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Publisher
American Medical Association
Copyright
Copyright © 1992 American Medical Association. All Rights Reserved.
ISSN
0003-987X
eISSN
1538-3652
DOI
10.1001/archderm.1992.01680150053003
Publisher site
See Article on Publisher Site

Abstract

Abstract • Background and Design.— Forty-eight human immunodeficiency virus-infected patients with nonmelanoma skin cancers seen during a four-year period were evaluated in a retrospective, case-control study. Patients were followed up after therapy and recurrence rates were determined. Results.— One hundred and sixteen nonmelanoma skin cancers were identified, 101 of which were basal cell carcinomas (87%), mostly superficial multicentric (67%) of the trunk (62%). There were 15 low-grade squamous cell carcinomas, most commonly of the head and neck. Half of the patients had multiple cancers. Compared with age-matched controls, the patients with skin cancer more commonly had blue/hazel eyes (89% vs 66%; odds ratio [OR] 4.1; confidence interval [CI], 1.25 to 13.44; P =.033), blond hair (42% vs 13%; OR = 4.53; CI, 1.40 to 13.74, P =.003), a family history of skin cancer (45% vs 5%; OR = 11.88; CI, 2.85 to 49.57; P =.00), and a history of regular sunbathing (92% vs 48%; OR = 11.24; CI, 3.17 to 39.83; P =.00). The number of cancers or the presence of squamous cell carcinoma did not correlate with the degree of immunosuppression. The recurrence rate for basal cell carcinomas following standard treatment methods (mostly curettage and electrodesiccation and excision) was 5.4% for those tumors followed up for longer than 12 months. Three of the 15 squamous cell carcinomas recurred, all following curettage and electrodesiccation. Conclusion.— Nonmelanoma skin cancers are a not uncommon cutaneous finding in human immunodeficiency virus-infected patients. The major risk factors for developing skin cancer in association with human immunodeficiency virus disease seem to be the same as in the normal population—fair skin, a positive family history, and sun exposure. Standard treatment methods seem to be associated with acceptable cure rates, except for squamous cell carcinomas, which had a high (20%) recurrence rate following curettage and electrodesiccation.(Arch Dermatol. 1992;128:623-627) References 1. Slazinski L, Stall JR, Mathews CR. Basal cell carcinoma in a man with acquired immunodeficiency syndrome . J Am Acad Dermatol. 1984;11:140-141.Crossref 2. Sitz KV, Keppen M, Johnson DF. Metastatic basal cell carcinoma in acquired immunodeficiency syndrome-related complex . JAMA . 1987;257:340-343.Crossref 3. Hruza GJ, Snow SN. Basal cell carcinoma in a patient with acquired immunodeficiency syndrome: treatment with Moh's micrographic surgery fixed-tissue technique . J Dermatol Surg Oncol. 1989;15:545-551.Crossref 4. Overly WL, Jakubek DJ. Multiple squamous cell carcinomas and human immunodeficiency virus infection . Ann Intern Med. 1987;106:334.Crossref 5. Frazer IH, Medley G, Crapper RM, Brown TC. Association between anorectal dysplasia, human papillomavirus, and human immunodeficiency virus infection in homosexual men . Lancet. 1986;2:657-660.Crossref 6. Milburn PB, Brandsma JL, Goldsman CI, Teplitz ED, Heilman EI. Disseminated warts and evolving squamous cell carcinoma in a patient with acquired immunodeficiency syndrome . J Am Acad Dermatol. 1988;19:401-405.Crossref 7. Lever WF, Schaumburg-Lever G. Tumors and cysts of the epidermis: squamous cell carcinoma . Histopathology of the Skin . 7th ed. Philadelphia, Pa: JB Lippincott Co; 1990:552-560. 8. Centers for Disease Control. Revision of the CDC surveillance case definition for acquired immunodeficiency syndrome . MMWR . 1987;36( (suppl 1) ):3S = 15S. 9. Lutzner MA, Blanchet-Bardon C, Orth G. Clinical observations, virologic studies, and treatment trials in patients with epidermodysplasia verruciformis: a disease induced by specific human papillomaviruses . J Invest Dermatol. 1984;83( (suppl) ):18s-25s.Crossref 10. Barr BBB, Benton EC, McLaren K, et al. Human papillomavirus infection and skin cancer in renal allograft recipients . Lancet . 1989;1:124-128.Crossref 11. Yiannias JA, Goldberg LH, Carter-Campbell S, Reddick M, Chamberlain RM. The ratio of basal cell carcinoma to squamous cell carcinoma in Houston, Texas . J Dermatol Surg Oncol. 1988;14:886-889.Crossref 12. Pfister H, Fuchs PG. Papillomaviruses: particles, genome organisation and proteins . In: Syrjanen K, Gissmann L, Koss LG, eds. Papillomaviruses and Human Disease . New York, NY: Springer-Verlag NY Inc; 1987:1-18. 13. Mikhail GR, Nims LP, Kelly AP, Ditmars DM Jr, Eyler WR. Metastatic basal cell carcinoma . Arch Dermatol. 1977;113:1261-1269.Crossref 14. Dublin N, Kopf AW. Multivariate risk score for recurrence of cutaneous basal cell carcinomas . Arch Dermatol. 1983;119:373-377.Crossref 15. Salasche SJ. Curettage and electrodesiccation in the treatment of midfacial basal cell epithelioma . J Am Acad Dermatol. 1983;8:496-504.Crossref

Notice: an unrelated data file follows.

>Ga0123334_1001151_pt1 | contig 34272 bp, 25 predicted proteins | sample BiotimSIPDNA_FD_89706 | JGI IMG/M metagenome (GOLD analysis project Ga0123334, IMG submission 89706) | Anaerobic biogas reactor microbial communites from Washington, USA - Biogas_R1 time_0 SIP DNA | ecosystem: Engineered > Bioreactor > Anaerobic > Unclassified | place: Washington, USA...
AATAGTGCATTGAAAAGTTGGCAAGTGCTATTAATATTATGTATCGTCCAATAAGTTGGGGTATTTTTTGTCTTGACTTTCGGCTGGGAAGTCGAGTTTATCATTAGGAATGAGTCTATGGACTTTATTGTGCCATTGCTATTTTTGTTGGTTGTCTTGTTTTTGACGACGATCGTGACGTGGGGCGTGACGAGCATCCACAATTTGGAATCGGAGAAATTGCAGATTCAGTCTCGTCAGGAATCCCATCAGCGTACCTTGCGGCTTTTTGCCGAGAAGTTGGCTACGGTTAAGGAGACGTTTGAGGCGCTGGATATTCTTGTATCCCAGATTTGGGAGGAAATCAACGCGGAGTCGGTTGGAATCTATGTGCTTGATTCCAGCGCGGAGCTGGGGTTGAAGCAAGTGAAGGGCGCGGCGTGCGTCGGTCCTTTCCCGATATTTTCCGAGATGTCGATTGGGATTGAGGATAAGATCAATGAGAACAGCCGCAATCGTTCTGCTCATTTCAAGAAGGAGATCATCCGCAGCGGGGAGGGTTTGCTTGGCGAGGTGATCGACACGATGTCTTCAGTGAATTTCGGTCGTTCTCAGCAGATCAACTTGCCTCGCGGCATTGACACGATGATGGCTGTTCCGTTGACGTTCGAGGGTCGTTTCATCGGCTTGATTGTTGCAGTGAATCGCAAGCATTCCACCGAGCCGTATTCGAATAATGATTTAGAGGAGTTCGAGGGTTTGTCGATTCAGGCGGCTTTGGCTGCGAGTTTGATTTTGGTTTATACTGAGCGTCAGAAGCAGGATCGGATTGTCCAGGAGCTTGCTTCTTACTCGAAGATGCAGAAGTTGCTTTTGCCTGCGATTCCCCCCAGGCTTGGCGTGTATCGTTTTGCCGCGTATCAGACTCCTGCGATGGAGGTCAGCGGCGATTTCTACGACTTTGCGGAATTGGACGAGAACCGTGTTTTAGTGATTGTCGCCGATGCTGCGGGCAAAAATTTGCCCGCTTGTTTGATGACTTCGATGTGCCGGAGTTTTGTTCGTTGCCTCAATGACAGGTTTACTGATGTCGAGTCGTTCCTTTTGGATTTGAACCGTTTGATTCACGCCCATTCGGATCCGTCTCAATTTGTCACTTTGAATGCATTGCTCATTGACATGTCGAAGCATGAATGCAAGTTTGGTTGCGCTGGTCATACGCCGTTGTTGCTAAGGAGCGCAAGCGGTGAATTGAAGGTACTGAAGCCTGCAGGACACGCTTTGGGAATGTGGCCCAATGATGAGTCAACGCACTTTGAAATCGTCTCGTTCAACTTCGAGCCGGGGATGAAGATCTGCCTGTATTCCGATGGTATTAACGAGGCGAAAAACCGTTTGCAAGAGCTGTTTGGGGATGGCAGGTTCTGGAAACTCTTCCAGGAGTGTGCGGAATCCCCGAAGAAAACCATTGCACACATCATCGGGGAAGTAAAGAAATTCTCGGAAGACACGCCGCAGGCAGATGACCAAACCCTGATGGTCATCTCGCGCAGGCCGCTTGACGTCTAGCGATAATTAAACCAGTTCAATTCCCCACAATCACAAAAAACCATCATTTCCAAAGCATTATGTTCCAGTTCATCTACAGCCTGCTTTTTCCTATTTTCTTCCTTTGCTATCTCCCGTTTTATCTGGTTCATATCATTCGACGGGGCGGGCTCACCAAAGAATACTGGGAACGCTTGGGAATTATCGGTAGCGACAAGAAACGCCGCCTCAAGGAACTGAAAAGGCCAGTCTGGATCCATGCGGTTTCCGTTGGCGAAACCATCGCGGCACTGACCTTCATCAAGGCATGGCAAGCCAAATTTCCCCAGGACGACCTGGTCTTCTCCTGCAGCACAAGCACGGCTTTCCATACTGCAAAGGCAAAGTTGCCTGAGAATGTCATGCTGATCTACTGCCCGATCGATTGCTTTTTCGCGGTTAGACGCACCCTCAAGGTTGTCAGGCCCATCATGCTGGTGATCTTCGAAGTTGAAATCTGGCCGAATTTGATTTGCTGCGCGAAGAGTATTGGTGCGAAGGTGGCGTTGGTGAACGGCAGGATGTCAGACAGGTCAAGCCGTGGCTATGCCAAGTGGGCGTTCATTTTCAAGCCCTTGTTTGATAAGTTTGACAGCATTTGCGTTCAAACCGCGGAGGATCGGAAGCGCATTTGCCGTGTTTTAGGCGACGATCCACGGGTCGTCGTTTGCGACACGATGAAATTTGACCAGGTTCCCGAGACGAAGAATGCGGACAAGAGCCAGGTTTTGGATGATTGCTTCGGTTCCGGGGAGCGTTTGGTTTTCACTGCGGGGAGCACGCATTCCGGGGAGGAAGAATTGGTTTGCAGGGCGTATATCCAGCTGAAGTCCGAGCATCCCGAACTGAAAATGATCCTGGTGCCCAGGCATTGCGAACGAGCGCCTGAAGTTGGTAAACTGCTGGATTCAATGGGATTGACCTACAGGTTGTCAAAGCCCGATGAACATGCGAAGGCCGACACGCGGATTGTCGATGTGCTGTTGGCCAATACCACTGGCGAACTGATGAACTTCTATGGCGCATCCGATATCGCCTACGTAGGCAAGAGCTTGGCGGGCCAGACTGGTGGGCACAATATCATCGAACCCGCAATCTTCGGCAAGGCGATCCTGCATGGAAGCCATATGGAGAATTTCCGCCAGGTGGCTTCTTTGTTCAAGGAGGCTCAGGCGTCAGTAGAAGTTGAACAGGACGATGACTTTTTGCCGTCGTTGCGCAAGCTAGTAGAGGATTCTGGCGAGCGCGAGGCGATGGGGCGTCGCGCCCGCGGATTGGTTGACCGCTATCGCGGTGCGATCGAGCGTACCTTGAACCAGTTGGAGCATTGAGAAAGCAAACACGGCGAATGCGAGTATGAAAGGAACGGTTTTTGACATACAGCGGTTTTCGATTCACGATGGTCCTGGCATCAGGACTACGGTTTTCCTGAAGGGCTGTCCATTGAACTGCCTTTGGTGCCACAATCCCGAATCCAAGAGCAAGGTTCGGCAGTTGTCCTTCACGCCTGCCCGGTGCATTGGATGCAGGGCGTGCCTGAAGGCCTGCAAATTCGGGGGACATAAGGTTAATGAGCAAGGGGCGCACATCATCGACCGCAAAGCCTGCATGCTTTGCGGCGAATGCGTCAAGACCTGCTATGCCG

Journal

Archives of DermatologyAmerican Medical Association

Published: May 1, 1992

References